The Amazing Butterfly
The Very Hungry Caterpillar by, Eric Carle makes an excellent introduction to this fascinating life cycle. Gather the children together and share the book. Discuss with the children what happens to the egg, caterpillar, and pupa at each stage and, finally, how the butterfly emerges.
Invite the children to act their way through the book. First ask them to curl up really small like the egg and then wriggle along pretending to eat like the caterpillar. Next, stand very still with arms to their sides. Wrap scarves or blankets from the house center around the children and have them slowly emerge from them, spreading their arms as they become butterflies.
After the students are gathered together again explain to them that the egg went through those changes and became something quite different – the grownup word for that is metamorphosis. It means changing from one thing to something very different.
Ask the children how they think that the caterpillar feels as he eats and eats. Ask for a volunteer and invite the student to try on a smaller child's jacket or sweater. Explain that this is how the caterpillar's skin feels when it is in the feeding, growing stage. The caterpillar has to "burst" out of that small skin and there is a larger one underneath.
Make a large mural of the stages of the butterfly life cycle. Make it a circle picture so that the students realize that it is a repeating pattern called a cycle.
Gather the children together and remind them about the hungry caterpillar and the life cycle of the butterfly. Review the word metamorphosis and ask them if they can think of any other creature that starts life as one thing and becomes something quite different.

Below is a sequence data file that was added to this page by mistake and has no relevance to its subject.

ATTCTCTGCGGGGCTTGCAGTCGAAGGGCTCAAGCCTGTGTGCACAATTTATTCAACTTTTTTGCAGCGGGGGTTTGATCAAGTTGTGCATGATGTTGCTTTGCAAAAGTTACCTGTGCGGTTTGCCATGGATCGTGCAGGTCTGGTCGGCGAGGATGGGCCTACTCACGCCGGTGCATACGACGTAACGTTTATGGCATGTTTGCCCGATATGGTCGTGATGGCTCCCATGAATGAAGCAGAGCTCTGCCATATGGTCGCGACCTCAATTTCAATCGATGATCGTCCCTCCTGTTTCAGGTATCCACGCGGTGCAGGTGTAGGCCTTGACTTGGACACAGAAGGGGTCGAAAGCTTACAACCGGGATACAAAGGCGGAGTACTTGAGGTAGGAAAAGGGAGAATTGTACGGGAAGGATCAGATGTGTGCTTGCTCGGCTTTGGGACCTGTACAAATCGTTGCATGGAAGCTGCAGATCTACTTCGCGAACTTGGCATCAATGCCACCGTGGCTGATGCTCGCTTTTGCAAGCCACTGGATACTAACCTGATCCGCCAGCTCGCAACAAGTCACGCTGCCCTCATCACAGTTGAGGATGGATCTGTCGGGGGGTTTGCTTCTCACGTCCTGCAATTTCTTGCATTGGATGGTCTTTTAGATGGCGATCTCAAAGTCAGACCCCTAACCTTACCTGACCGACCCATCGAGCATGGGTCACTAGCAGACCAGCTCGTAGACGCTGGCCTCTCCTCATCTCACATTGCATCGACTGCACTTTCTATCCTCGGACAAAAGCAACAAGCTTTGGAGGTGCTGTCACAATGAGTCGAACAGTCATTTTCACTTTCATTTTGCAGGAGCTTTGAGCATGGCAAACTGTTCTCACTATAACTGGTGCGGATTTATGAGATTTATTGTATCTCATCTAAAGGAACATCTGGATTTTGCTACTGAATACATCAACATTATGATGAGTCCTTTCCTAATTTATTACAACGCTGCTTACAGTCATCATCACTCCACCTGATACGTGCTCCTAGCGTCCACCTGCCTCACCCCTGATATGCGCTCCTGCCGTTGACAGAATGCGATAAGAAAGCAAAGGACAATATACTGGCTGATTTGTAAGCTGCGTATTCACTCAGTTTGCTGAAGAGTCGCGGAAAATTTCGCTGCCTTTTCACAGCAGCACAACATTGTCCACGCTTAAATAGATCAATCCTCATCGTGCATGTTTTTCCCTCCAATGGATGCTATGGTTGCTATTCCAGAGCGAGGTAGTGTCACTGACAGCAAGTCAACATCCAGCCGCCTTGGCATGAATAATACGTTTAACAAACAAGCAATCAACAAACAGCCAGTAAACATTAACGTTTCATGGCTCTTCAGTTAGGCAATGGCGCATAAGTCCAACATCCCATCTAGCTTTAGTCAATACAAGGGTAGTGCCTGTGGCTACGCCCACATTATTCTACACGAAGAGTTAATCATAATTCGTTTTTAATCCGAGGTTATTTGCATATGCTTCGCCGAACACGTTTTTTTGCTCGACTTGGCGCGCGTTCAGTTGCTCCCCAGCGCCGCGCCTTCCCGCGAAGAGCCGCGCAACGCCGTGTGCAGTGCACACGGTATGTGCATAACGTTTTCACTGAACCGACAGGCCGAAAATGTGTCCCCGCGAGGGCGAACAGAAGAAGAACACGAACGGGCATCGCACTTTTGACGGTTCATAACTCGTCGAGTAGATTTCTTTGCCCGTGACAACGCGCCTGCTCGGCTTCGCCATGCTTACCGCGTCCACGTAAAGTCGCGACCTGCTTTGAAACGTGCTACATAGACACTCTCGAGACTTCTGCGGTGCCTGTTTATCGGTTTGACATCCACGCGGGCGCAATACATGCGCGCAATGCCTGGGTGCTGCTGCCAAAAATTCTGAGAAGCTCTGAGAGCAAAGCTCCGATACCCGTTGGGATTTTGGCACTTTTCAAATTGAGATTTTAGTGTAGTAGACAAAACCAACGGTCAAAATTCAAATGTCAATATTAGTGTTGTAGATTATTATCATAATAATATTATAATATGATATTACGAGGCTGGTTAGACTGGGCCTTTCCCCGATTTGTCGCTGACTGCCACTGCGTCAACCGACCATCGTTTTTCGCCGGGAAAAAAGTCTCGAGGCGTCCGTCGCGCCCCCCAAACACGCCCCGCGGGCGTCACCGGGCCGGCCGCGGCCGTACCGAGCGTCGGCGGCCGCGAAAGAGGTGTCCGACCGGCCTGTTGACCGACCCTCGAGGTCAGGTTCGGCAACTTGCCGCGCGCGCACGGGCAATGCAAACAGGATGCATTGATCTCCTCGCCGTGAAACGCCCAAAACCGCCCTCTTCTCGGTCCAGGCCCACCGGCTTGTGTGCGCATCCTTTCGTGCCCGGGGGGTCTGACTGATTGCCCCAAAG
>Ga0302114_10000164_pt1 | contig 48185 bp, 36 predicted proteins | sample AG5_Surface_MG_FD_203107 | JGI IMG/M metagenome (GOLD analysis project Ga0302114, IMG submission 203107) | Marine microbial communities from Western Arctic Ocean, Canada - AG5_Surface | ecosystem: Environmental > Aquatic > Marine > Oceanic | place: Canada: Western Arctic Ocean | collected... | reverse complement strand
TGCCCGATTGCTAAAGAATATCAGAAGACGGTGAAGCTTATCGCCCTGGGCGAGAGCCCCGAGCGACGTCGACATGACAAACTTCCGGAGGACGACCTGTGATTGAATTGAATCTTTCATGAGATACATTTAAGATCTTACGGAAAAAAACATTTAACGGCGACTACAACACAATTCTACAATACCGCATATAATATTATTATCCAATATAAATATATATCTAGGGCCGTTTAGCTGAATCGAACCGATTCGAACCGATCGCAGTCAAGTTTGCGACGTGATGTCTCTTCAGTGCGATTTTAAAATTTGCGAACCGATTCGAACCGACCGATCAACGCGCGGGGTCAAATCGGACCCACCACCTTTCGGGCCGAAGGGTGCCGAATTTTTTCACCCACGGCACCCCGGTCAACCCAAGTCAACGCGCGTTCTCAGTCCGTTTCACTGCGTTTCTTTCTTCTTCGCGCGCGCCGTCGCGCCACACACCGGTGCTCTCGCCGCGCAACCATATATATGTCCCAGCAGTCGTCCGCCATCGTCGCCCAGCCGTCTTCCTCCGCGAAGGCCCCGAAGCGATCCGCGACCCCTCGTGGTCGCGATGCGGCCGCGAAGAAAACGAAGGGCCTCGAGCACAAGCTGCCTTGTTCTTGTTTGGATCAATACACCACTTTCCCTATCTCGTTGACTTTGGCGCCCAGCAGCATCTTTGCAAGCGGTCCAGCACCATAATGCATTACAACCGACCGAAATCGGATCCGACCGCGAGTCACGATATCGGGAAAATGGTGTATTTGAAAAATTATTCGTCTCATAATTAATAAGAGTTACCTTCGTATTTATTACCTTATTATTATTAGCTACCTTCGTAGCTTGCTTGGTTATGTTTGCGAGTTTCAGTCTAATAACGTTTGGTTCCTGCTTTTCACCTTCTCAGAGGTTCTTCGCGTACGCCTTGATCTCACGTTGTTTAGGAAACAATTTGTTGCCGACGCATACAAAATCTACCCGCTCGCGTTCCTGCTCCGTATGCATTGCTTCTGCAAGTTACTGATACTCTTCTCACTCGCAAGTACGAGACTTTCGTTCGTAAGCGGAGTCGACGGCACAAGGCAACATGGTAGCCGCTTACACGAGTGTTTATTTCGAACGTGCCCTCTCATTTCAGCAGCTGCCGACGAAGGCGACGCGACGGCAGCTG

Share the book "The Caterpillar and the Polliwog" by, Jack Kent. This is a story about a caterpillar, and her friend the polliwog, who both turn into something completely different at the end of the story. The caterpillar boasts about becoming a butterfly and becomes one, while the polliwog tries to become a butterfly too, but turns into a frog instead!
Discuss how the frog starts life as an egg, hatches into a tadpole (polliwog), grows legs and becomes a frog. Make another circular mural to show this metamorphosis.
Encourage the children to act out this life cycle. Begin by curling up small like a frog egg (called frog spawn), then wiggle around trailing a paper tail as a tadpole. Poke out legs and then arms and jump like a frog.
Crafts and Activities
Now that we have covered some of the teaching involved, let us look at some more ideas for our free metamorphosis lessons for the preschoolers in your class- these have a crafty twist to them.
Grow a caterpillar. Cut out six circles from a J-cloth, or similar dish washing fabric. Place birdseed or grass seed in the center of each circle and gather together with a twist tie. On one of the balls make a face and add pipe cleaner antennae. Arrange the balls on a waterproof tray on top of a bed of damp cotton balls. Place on a sunny window ledge. Keep damp and, in about a week, the caterpillar should sprout.
Make paper butterflies. Fold large sheets of paper in half and then open them up. Ask the children to drop large blobs of paint along the fold line. Use several different colors. Refold the paper, press and smooth the paint away from the fold. Unfold the paper and allow time for drying. Cut them into butterfly shapes.
Make paper plate frog puppets. Provide paper plates. Invite students to color them green with markers, or crayons, or paint. Fold them in half and add four legs cut out of green construction paper and glue googly eyes, or draw eyes on the top. Children can use these as puppets and have them "sing" along to songs such as "Five Green and Speckled Frogs".
Invite your students to use their new word, metamorphosis, in a sentence. Sing it, whisper it, shout it, and stamp it. If possible, bring the lesson to life by adding a butterfly hut or frog terrarium to the science center. Have fun.
Author's classroom experiences